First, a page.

The Colorado State University College of Natural Sciences, the U.S. Department of Energy, CAEN Technologies Inc. and Hamamatsu Corp. USA will co-host an international workshop Thursday, Oct. 8 through Saturday, Oct. 10 in Estes Park on the next generation of nucleon decay and neutrino detectors.
Scientists will discuss the technology and large-scale facilities needed to explore the mysterious nature of neutrinos and the stability of protons that are critical in establishing a unified theory of particle physics; shed light on processes in supernovae and black hole formations; and probe the fundamental forces at play billions of years ago that set the stage for the creation of stars and galaxies. It is likely that these new facilities will need to be located deep underground.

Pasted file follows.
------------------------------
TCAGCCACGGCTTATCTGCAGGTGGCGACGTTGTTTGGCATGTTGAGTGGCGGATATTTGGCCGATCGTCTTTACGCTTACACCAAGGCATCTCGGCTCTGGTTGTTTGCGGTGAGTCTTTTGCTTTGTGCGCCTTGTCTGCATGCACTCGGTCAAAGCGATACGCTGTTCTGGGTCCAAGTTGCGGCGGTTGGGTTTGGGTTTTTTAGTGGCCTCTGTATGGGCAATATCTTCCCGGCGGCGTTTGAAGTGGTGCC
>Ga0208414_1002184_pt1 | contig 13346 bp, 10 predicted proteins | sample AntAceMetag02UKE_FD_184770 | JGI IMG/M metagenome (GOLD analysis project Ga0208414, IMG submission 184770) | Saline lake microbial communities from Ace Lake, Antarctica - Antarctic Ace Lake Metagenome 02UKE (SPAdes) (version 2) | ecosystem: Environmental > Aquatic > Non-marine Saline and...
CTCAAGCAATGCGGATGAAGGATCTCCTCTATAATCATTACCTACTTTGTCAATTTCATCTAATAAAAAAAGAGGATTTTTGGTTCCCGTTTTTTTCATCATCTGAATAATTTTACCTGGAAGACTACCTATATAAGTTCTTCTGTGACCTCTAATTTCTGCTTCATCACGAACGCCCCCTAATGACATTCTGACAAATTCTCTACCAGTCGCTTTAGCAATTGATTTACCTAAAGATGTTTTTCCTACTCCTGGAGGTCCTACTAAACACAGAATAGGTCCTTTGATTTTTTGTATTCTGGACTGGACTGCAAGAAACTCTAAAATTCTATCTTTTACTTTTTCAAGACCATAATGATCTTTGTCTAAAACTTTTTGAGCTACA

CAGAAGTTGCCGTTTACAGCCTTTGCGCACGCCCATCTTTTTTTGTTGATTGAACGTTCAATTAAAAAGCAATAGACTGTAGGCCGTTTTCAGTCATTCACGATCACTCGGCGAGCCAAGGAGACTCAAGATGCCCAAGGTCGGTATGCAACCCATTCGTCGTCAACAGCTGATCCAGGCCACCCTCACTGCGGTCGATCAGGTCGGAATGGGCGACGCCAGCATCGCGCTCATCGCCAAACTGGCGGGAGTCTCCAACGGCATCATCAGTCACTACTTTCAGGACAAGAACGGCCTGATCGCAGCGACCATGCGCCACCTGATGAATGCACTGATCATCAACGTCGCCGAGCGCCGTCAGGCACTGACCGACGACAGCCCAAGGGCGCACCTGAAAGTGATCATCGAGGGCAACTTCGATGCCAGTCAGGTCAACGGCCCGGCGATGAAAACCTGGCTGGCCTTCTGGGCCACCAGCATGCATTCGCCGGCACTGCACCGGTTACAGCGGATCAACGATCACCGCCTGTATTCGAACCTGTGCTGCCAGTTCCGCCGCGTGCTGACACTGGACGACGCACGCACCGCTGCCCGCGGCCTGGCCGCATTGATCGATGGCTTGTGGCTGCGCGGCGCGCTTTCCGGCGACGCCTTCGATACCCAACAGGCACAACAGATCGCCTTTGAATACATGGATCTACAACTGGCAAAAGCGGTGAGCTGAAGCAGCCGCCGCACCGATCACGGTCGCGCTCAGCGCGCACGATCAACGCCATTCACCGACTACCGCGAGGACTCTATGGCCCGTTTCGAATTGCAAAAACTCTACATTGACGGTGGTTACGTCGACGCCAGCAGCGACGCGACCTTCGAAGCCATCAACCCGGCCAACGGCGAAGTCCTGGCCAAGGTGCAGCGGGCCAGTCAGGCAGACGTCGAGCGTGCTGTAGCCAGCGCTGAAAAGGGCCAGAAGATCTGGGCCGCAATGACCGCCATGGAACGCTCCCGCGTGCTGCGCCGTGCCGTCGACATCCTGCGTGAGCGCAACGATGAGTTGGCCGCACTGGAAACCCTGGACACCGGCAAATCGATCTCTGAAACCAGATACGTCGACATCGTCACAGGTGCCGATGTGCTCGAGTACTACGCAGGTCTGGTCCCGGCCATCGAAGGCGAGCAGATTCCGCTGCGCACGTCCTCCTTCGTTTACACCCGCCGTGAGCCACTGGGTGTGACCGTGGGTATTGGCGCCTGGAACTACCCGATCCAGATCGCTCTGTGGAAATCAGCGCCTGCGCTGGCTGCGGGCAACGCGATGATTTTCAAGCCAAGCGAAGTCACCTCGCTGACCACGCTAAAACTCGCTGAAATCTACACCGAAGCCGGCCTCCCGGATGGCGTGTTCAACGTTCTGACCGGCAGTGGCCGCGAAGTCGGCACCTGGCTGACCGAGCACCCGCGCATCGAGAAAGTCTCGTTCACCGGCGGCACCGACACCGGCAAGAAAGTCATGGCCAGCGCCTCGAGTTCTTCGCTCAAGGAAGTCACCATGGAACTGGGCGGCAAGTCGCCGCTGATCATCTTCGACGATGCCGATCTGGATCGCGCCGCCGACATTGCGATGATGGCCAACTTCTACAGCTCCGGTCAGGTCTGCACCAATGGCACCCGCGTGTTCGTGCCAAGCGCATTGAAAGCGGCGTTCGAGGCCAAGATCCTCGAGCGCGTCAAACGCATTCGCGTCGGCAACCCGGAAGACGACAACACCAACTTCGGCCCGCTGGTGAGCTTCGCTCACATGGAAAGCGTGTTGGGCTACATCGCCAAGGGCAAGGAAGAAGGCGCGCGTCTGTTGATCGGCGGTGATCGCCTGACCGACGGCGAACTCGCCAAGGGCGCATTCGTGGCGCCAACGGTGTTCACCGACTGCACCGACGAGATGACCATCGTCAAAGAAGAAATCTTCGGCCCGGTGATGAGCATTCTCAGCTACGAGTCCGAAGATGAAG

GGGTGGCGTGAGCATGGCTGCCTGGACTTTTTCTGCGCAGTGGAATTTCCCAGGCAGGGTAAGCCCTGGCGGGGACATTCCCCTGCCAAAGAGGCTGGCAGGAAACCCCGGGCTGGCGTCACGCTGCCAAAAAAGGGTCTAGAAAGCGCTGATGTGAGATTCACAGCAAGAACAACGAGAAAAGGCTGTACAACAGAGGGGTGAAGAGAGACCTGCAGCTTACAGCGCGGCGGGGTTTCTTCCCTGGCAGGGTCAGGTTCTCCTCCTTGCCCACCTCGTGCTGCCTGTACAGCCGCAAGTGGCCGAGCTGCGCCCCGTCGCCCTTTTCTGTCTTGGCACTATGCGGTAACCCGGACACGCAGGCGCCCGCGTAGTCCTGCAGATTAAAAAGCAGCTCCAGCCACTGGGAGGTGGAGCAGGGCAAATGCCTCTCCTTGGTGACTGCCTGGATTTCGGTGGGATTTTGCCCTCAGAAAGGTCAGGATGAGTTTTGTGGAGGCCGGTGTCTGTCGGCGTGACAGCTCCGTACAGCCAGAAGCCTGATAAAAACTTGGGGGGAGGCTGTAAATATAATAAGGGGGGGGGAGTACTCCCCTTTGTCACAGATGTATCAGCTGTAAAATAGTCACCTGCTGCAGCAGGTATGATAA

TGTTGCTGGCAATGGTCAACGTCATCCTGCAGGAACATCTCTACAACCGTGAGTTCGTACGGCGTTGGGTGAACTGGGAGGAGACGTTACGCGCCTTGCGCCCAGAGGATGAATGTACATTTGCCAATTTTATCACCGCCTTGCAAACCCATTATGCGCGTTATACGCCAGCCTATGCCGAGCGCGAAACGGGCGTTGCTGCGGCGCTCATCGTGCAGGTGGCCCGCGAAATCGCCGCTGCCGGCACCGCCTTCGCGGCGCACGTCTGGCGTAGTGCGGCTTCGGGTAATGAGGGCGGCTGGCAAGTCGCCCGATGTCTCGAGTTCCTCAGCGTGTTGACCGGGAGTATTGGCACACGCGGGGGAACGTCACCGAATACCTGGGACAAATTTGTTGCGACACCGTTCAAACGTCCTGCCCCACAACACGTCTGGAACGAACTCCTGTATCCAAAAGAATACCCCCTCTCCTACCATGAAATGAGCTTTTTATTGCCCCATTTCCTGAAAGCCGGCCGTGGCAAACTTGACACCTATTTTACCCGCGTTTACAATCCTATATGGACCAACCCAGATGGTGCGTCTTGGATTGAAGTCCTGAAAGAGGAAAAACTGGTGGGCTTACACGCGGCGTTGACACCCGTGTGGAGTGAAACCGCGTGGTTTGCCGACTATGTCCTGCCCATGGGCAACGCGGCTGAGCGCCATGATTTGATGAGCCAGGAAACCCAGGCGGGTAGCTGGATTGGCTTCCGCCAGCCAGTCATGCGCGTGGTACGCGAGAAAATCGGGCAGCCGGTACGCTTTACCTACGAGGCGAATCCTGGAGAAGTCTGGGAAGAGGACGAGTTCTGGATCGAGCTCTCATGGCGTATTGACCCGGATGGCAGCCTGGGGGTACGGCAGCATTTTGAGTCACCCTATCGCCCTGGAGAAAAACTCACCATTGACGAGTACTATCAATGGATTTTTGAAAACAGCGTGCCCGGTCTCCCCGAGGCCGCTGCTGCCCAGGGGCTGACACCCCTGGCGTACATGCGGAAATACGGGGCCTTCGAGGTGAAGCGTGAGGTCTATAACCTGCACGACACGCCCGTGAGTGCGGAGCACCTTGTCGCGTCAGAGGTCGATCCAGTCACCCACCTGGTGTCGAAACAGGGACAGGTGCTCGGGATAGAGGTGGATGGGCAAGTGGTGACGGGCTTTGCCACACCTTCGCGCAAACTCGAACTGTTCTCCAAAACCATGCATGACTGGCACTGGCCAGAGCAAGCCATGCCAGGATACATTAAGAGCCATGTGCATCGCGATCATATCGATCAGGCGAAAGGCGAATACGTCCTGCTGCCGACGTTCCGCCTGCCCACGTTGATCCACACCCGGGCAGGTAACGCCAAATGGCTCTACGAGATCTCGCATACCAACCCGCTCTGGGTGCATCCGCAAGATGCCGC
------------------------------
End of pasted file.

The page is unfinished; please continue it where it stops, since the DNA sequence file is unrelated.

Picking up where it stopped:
A primary goal of these workshops is the international coordination between Europe, Asia, and the Americas, said Robert Wilson, physics professor at Colorado State and chair of the local organizing committee of the conference.
During the past few decades, large-scale underground physics laboratories in Canada and Japan have made major discoveries in neutrino physics, but no comparable laboratories exist in the United States. Speakers at this conference will present the status of the design for a new Deep Underground Science and Engineering Laboratory (DUSEL) under consideration for construction at the Homestake Mine in Lead, South Dakota.